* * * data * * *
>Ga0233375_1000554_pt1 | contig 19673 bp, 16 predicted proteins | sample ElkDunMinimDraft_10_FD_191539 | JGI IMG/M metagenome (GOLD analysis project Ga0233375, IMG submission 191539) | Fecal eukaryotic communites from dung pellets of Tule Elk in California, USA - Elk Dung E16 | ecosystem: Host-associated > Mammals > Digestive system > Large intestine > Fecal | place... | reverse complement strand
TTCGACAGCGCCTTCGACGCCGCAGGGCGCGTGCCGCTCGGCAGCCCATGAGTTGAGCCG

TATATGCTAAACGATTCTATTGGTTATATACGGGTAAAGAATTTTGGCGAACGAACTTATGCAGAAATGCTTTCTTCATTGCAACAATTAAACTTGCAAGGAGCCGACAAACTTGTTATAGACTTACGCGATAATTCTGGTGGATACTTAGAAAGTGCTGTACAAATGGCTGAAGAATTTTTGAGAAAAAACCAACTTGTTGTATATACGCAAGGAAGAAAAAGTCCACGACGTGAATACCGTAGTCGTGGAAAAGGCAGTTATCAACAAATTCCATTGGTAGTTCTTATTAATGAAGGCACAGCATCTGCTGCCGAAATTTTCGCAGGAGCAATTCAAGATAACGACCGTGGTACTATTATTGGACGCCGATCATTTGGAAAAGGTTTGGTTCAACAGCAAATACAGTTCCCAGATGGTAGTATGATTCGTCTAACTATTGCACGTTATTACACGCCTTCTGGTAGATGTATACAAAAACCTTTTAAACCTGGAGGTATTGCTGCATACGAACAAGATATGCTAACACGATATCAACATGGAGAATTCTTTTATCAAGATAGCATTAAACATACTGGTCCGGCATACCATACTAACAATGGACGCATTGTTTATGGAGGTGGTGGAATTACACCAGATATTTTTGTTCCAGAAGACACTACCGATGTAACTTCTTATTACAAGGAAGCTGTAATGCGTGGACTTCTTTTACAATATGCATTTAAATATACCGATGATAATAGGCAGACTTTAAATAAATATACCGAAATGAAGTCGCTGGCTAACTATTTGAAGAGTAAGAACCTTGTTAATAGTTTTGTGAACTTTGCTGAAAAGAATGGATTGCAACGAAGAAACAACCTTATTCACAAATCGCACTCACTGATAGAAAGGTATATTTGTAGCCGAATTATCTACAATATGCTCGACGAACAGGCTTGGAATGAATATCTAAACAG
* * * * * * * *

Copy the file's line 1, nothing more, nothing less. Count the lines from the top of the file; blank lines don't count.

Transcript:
>Ga0233375_1000554_pt1 | contig 19673 bp, 16 predicted proteins | sample ElkDunMinimDraft_10_FD_191539 | JGI IMG/M metagenome (GOLD analysis project Ga0233375, IMG submission 191539) | Fecal eukaryotic communites from dung pellets of Tule Elk in California, USA - Elk Dung E16 | ecosystem: Host-associated > Mammals > Digestive system > Large intestine > Fecal | place... | reverse complement strand